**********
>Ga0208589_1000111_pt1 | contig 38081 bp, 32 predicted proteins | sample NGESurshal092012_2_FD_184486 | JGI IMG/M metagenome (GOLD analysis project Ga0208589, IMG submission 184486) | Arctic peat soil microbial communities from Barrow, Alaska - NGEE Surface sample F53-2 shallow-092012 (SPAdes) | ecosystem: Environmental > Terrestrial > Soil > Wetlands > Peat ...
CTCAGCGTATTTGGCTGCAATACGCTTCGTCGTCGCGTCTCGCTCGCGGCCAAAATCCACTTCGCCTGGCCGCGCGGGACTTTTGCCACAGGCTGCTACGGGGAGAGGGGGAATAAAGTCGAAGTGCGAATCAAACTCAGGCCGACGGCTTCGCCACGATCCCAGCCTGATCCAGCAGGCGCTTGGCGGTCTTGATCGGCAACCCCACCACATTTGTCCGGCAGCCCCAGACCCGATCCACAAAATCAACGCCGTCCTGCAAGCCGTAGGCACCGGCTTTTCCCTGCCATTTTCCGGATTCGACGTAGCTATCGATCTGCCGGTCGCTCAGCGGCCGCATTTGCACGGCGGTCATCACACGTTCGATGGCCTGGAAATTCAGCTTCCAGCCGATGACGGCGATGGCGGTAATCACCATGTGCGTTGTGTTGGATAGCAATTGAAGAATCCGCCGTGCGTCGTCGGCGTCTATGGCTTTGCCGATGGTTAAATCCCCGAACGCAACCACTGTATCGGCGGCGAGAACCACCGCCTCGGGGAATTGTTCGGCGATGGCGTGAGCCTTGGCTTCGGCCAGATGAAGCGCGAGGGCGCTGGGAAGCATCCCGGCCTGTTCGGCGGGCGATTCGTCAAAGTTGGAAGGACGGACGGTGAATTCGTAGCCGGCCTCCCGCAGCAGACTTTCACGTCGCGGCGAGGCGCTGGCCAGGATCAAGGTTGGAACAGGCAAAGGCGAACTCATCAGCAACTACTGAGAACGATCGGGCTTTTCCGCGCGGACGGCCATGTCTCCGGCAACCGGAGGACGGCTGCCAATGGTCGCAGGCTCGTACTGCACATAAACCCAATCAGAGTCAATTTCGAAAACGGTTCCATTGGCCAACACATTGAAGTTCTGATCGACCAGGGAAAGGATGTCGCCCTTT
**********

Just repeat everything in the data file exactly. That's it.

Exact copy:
>Ga0208589_1000111_pt1 | contig 38081 bp, 32 predicted proteins | sample NGESurshal092012_2_FD_184486 | JGI IMG/M metagenome (GOLD analysis project Ga0208589, IMG submission 184486) | Arctic peat soil microbial communities from Barrow, Alaska - NGEE Surface sample F53-2 shallow-092012 (SPAdes) | ecosystem: Environmental > Terrestrial > Soil > Wetlands > Peat ...
CTCAGCGTATTTGGCTGCAATACGCTTCGTCGTCGCGTCTCGCTCGCGGCCAAAATCCACTTCGCCTGGCCGCGCGGGACTTTTGCCACAGGCTGCTACGGGGAGAGGGGGAATAAAGTCGAAGTGCGAATCAAACTCAGGCCGACGGCTTCGCCACGATCCCAGCCTGATCCAGCAGGCGCTTGGCGGTCTTGATCGGCAACCCCACCACATTTGTCCGGCAGCCCCAGACCCGATCCACAAAATCAACGCCGTCCTGCAAGCCGTAGGCACCGGCTTTTCCCTGCCATTTTCCGGATTCGACGTAGCTATCGATCTGCCGGTCGCTCAGCGGCCGCATTTGCACGGCGGTCATCACACGTTCGATGGCCTGGAAATTCAGCTTCCAGCCGATGACGGCGATGGCGGTAATCACCATGTGCGTTGTGTTGGATAGCAATTGAAGAATCCGCCGTGCGTCGTCGGCGTCTATGGCTTTGCCGATGGTTAAATCCCCGAACGCAACCACTGTATCGGCGGCGAGAACCACCGCCTCGGGGAATTGTTCGGCGATGGCGTGAGCCTTGGCTTCGGCCAGATGAAGCGCGAGGGCGCTGGGAAGCATCCCGGCCTGTTCGGCGGGCGATTCGTCAAAGTTGGAAGGACGGACGGTGAATTCGTAGCCGGCCTCCCGCAGCAGACTTTCACGTCGCGGCGAGGCGCTGGCCAGGATCAAGGTTGGAACAGGCAAAGGCGAACTCATCAGCAACTACTGAGAACGATCGGGCTTTTCCGCGCGGACGGCCATGTCTCCGGCAACCGGAGGACGGCTGCCAATGGTCGCAGGCTCGTACTGCACATAAACCCAATCAGAGTCAATTTCGAAAACGGTTCCATTGGCCAACACATTGAAGTTCTGATCGACCAGGGAAAGGATGTCGCCCTTT